Antoine de Bourgogne was received at the Milanese court from 9 March to 16 March 1475, then traveled to Naples where he was welcomed by the Duke of Calabria Alphonse on April 15. On April 20 King Ferdinand was ordained in the Order of the Golden Fleece, and had sworn to abide by its statutes. The arrival of the Burgundian embassy became an occasion for great festivities including jousts.

Court of Louis XI[edit]

On 11 September 1478 he married Anne of Savoy, daughter of the Duke of Savoy, Amadeus IX, and Yolande of France. He lived with his young wife at the court of his maternal uncle, King Louis XI of France. After the death of his wife in 1480, he returned to Naples.

In 1485 Frederick received the title of Prince of Squillace, and was sent by his father on several diplomatic missions.

King of Naples[edit]

Coin with the image of Frederick

He succeeded his nephew as king and soon was forced to fight the claims of Louis XII 's successor, King Charles VIII of France to his kingdom. He was crowned on June 26, 1497. Charles VIII, took these claims on his own and began the conquest of the kingdom from 1499 to 1501 . Frederick had to call upon his cousin Ferdinand II, King of Aragon to repel the French, but the latter, after defeating Louis XII, retained the kingdom for himself. Stripped of his dominions, Frederick was forced to implore the generosity of the King of France, who had made him an annuity of thirty thousand pounds on the duchy of Anjou.

Loss of Naples[edit]

The representatives of Louis XII of France and those of Ferdinand and Isabella of Spain signed a secret treaty in Granada on November 11, 1500. The French and Aragonese sovereigns agreed to attack the Kingdom of Naples, conquer it and immediately divide it between themselves. Louis XII would receive Naples, Terra di Lavoro and Abruzzo and the titles of King of Jerusalem and King of Naples; Ferdinand of Aragon would become Duke of Apulia and Duke of Calabria. Each of the two sovereigns sought the endorsement of Pope Alexander VI, the overlord of these hypothetical territories.

In Malaga Ferdinand armed a fleet of 50 vessels carrying 1,200 horses and 8,000 infantry under the command of Gonzalo de Córdoba. These forces sailed to support the Venetians in the battles against the Turks, then returned after the campaign around 1500-1501 to Sicily. French and Aragonese forces occupied Naples in 1501.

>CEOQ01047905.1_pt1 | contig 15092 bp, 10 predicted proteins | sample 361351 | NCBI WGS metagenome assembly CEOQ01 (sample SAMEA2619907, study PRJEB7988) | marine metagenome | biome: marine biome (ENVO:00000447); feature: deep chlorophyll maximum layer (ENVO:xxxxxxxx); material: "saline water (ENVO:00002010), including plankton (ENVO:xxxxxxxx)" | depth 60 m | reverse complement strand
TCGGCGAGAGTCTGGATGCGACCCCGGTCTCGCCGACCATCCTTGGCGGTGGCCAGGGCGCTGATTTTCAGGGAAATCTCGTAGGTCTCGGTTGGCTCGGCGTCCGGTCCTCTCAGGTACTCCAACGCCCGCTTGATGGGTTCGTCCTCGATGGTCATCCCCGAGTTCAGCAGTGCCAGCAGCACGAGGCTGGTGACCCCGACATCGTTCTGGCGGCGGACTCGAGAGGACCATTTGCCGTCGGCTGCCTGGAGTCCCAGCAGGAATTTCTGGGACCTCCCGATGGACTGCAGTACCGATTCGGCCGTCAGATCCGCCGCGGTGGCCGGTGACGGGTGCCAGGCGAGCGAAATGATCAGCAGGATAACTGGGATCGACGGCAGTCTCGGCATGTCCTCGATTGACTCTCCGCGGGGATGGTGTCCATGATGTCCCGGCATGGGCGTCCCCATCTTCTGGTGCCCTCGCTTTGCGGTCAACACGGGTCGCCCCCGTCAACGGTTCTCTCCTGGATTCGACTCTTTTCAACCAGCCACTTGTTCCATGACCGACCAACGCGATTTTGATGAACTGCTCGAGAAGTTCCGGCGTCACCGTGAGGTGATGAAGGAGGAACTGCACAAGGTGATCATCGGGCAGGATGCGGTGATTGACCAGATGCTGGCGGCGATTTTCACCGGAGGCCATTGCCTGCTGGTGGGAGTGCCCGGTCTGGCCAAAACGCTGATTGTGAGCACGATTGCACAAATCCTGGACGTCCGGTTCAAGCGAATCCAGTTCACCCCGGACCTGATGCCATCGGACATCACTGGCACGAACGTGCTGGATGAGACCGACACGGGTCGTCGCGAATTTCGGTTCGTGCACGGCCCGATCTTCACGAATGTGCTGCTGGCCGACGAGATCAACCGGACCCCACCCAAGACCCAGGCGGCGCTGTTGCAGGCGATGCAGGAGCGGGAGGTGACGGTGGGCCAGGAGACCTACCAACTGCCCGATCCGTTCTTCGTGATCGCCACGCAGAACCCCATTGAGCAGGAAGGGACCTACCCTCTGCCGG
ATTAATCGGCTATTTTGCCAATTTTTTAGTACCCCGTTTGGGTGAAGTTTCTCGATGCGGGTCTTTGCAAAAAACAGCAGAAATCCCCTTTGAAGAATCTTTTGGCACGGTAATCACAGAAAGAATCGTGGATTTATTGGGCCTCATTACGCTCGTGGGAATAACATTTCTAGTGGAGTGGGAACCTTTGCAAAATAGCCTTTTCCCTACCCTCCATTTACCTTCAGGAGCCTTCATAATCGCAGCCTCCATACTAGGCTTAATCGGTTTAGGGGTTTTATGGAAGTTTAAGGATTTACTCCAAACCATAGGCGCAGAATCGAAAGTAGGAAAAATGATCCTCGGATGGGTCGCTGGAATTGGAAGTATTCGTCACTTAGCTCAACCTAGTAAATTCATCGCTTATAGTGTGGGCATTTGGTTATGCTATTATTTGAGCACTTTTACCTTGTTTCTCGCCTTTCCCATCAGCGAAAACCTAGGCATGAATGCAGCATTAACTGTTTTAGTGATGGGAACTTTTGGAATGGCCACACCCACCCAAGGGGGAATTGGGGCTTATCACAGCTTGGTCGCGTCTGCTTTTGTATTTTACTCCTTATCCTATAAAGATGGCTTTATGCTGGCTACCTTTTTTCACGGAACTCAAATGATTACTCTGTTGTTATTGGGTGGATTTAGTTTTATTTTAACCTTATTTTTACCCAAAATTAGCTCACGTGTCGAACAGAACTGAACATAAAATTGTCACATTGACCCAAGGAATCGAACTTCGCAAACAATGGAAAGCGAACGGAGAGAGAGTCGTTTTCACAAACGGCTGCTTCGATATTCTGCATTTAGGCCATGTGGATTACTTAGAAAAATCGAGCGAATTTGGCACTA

Death[edit]

Frederick died in Tours in 1504.

Marriages and children[edit]

Frederick married twice. His first wife was Anne of Savoy—daughter of Amadeus IX, Duke of Savoy, and Yolande of Valois, daughter of Charles VII, King of France—whom he married on September 11, 1478, in Milan. His second wife was Isabella del Balzo. With Anne he had one daughter, Charlotte; he also had five children from his second marriage to Isabella.[7]

Ancestry[edit]

Notes[edit]

  1. ^ C. Warr and J. Elliott (2008), "Introduction: Reassessing Naples, 1266–1713", Art History, 31: 423–37. He was the fourth Frederick to call himself King of Sicily, ruling under the title Federicus Dei gratia rex Siciliae ("Frederick by the grace of God king of Sicily"); the second Frederick to rule peninsular southern Italy after the Emperor Frederick II and thus sometimes called "Frederick II of Naples"; and the first Frederick to actually rule over the so-called Kingdom of Naples.
  2. ^ a b c d e f g h "Federico d'Aragona, Re di Napoli, di Gino Benzoni, Dizionario Biografico degli Italiani- Volume 45 (1995)". Enciclopedia Treccani. 24 April 2014. 
  3. ^ "Charles the Bold and Italy (1467-1477): Politics and Personnel. Richard J. Walsh. Liverpool University Press, 2005, page 303". Google livres. 29 April 2014. 
  4. ^ a b c d "Histoire ecclésiastique et civile de Lorraine,Dom Augustin Calmet, Chez Jean-Baptiste Cusson, Nancy, 1728 , pages 892-894". Google livres. 29 April 2014. 
  5. ^ "Cola (Nicola) di Monforte, di Francesco Storti, Dizionario Biografico degli Italiani- Volume 75 (2011)". Enciclopedia Treccani. 30 April 2014. 
  6. ^ dicendo aveva aùto aviso che don Federico passava per Chiamberi e non per qui, e lui lo andaria a trovarlo, dove non staria che una nocte, et un giorno con Madama (in Italian).  (disant qu'on lui avait fait savoir que Don Frédéric passait par Chambery et non par ici, qu'il irait le voir là où il ne restera qu'un jour et une nuit avec Madame [de Savoie]). Giovanni Pietro Panigarola, Genève 19 in Fonti per la storia d'Italia. Carteggi Milano (Ducato) - Relazioni con il Ducato di Borgogna - Fonti - 1453-1475, publiés par Ernesto Sestan, Istituto storico italiano per l'età moderna e contemporanea, Roma, 1985, page 411.
  7. ^ George Nugent, "Jacquet's Tributes to the Neapolitan Aragonese," The journal of musicology VI/2 (spring 1988), pp. 198-226.
  8. ^ Walsby, Malcolm, (2007). The Counts of Laval, p. 185. Ashgate Publishing Company, Aldershot. ISBN 9780754658115.
Frederick of Naples
Born: 19 April 1452 Died: 9 November 1504
Preceded by
Ferdinand II
King of Naples
1496–1501
Succeeded by
Louis III